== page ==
You are saying that he comes up with the conclusion that we should control global warming on ethical grounds, and then he chooses the discount rate that gives him the conclusion he wants. Reminds me of one of my old mathematics teachers, who got equations to come out right by using what he called "the finagler's constant."

I agree with conclusion that Stern reaches on ethical grounds. I don't think it makes sense to finagle with the numbers to pretend you have reached that conclusion on the basis of an economic calculation.

In fact, even with the finagling, his numbers imply an unethical conclusion: that we should value the cost of global warming in 3000 years at less than one cent per year.

"Using a tax on carbon is the same as cap and trade. That is, starting with the proposition that we cannot properly evaluate the future damages of climate change, a widely accepted view, then what we have to do is choose some physical target, such as no more that 2 C degrees warming..."

I think you misunderstand me here.

I am criticizing the common idea that we should optimize output by calculating the environmental costs of different forms of production and charging a tax that internalizes them. You agree that we cannot do this when you say that we cannot properly evaluate the future damages of climate change.

I am saying that, instead of calculating the cost of climate change, we should set a cap where the damage is tolerable. You agree about that also.

We can keep emissions below that cap with a tax, a trading scheme, or some other form of regulation. I actually support cap-and-trade rather than a tax because it is more feasible politically, but that is irrelevant to the point I am making here.

Here, I am just saying that we need to control global warming by capping emissions at a level that avoids damage, not by calculating the total cost of damage and charging a tax based on that cost.

But what does your statement that "we cannot properly evaluate the future damages of climate change" say about the calculations of ROI on investments in controlling climate change? All those calculations depend on giving a money value to the future damages of climate change and using a discount rate to determine their PV.

Based on what you say now, I think you must conclude that we should stop trying to calculate the ROI on these investments. Instead, we should decide on ethical grounds that it is imperative to control global warming, and we should cap emissions at some safe level.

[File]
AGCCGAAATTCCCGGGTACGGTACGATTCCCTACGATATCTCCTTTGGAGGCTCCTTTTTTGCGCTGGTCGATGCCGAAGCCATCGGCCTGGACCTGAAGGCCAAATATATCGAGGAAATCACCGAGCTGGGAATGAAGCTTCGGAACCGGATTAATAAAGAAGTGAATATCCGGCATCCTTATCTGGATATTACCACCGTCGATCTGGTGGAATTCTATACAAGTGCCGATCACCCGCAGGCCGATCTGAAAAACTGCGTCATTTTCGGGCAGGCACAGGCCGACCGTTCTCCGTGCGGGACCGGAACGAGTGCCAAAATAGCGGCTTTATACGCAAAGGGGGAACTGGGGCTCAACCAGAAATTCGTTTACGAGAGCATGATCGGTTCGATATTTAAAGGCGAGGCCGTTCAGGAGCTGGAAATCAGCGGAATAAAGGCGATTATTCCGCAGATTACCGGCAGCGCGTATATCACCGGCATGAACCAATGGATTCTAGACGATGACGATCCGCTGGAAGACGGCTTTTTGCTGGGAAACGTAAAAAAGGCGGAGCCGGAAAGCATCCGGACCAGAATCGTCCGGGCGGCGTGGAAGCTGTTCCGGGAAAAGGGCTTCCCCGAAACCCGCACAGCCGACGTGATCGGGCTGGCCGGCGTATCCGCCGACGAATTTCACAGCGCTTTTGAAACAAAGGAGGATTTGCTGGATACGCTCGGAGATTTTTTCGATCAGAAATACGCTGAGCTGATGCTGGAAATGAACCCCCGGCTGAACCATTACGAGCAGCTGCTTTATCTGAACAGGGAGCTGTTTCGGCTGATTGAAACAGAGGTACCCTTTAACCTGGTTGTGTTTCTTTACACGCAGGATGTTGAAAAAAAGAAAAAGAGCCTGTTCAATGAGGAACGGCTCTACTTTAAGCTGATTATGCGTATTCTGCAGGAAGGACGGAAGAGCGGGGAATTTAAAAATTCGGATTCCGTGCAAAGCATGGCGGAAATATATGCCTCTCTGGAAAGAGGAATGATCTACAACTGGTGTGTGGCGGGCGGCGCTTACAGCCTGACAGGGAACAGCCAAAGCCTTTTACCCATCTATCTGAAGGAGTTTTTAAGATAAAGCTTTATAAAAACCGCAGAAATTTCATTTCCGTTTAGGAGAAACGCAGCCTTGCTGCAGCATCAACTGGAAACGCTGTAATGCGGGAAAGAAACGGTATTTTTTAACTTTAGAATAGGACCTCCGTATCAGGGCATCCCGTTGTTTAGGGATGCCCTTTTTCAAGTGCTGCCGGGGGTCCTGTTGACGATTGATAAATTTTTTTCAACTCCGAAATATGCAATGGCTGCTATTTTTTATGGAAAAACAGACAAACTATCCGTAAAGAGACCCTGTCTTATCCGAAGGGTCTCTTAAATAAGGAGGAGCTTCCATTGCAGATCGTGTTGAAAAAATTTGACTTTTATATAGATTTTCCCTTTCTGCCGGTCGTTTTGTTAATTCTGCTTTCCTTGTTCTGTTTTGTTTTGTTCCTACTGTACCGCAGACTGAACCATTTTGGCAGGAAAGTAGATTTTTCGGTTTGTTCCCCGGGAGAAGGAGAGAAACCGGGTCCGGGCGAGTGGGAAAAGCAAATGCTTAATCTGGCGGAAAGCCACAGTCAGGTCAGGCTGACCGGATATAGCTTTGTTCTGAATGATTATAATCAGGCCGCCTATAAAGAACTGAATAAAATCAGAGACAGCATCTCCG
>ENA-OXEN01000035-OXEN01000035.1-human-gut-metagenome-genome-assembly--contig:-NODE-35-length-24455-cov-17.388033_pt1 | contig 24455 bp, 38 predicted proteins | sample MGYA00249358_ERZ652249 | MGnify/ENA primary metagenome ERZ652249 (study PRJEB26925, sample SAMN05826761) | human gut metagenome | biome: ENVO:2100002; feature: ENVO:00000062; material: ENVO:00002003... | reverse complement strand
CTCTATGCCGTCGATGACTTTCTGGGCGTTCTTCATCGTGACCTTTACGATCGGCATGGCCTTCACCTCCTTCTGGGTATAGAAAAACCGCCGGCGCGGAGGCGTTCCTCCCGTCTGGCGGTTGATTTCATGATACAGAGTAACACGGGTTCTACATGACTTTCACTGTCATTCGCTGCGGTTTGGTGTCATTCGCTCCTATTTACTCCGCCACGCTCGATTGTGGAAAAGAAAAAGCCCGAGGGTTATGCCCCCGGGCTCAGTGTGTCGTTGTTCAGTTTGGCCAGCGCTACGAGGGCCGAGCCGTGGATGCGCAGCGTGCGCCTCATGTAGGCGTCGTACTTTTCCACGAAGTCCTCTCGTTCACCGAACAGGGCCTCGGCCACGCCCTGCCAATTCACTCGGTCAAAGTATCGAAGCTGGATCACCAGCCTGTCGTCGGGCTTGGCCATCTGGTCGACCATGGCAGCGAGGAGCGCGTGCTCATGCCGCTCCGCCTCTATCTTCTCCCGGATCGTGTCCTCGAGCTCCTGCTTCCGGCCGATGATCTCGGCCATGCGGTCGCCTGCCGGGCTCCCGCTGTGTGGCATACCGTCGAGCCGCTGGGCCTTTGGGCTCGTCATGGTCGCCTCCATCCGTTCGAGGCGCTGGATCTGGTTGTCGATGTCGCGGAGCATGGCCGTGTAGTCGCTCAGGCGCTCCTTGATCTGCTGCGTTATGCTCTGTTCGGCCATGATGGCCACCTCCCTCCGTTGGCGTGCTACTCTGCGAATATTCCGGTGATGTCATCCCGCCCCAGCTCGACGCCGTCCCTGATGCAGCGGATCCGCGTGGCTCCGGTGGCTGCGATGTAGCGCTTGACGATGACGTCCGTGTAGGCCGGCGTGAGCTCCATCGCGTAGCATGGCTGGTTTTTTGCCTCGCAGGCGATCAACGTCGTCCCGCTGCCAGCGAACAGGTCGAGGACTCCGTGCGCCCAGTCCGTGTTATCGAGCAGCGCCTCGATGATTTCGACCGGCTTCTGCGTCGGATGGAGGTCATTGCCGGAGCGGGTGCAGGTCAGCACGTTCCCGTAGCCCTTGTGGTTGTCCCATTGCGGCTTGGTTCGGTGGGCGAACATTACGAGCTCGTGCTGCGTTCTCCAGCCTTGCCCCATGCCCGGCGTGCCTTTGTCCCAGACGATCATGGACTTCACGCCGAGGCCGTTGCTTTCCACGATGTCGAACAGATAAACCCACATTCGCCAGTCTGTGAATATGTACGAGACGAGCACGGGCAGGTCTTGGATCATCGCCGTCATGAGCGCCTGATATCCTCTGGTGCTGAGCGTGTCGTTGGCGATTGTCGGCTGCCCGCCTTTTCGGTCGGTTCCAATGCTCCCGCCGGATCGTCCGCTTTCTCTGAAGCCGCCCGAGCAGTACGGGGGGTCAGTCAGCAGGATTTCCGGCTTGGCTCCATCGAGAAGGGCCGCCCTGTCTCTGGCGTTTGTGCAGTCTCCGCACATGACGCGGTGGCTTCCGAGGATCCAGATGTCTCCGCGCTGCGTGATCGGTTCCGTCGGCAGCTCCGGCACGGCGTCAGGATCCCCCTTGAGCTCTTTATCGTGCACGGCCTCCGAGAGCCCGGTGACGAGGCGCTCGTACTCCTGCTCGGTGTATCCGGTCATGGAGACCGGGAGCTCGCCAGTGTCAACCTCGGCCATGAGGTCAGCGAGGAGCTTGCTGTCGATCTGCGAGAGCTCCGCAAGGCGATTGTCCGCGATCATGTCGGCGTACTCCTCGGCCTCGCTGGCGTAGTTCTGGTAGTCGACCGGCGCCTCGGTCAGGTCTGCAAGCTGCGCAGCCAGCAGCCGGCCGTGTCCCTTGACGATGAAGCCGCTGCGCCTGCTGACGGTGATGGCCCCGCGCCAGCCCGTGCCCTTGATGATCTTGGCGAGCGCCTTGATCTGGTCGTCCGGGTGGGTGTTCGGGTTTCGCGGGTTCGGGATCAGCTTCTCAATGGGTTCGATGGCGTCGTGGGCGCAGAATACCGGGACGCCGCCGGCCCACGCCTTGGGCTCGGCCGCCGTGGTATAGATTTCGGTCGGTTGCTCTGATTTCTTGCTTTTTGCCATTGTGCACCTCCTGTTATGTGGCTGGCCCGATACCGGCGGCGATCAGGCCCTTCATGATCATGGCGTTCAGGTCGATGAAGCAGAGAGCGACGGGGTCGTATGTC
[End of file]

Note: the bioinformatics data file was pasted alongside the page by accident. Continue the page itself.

Of course, once we make that decision to cap emissions, it does make sense for economists to calculate which are the most cost-effective ways for us to reach that level.

But because ""we cannot properly evaluate the future damages of climate change," it does not make sense for economists to make calculations like those that Wodehouse cites, saying that there is an ROI of only .9 on investments in controlling climate change.

And because ""we cannot properly evaluate the future damages of climate change," it also does not make sense to accept Stern's calculations, even though they use a discount rate that gives us the conclusion we want.

Charles Siegel

Weitzman On Economics of Global Warming

I read the Weitzman paper at and I think he makes a good point.

It is similar to a point I made on one of my earlier posts:

"Even if we do discount these future costs, many economists have argued that it is economically justified to control global warming as a sort of insurance policy, Global warming can have a range of possible costs over the next century or two, and the worst plausible costs - hundreds of millions of people dead and billions of people displaced from their homes - are so serious that it makes sense to spend a few percent of the world's GDP as insurance against them."

Weitzman adds an important technical point: that there is a fat-tailed PDF, which is a greater danger than a long-tailed PDF. He also points out correctly that it is dangerous to take a wait-and-see approach because there would be long delays before remedial actions had any effect.

Thanks for the reference to this paper.

Charles Siegel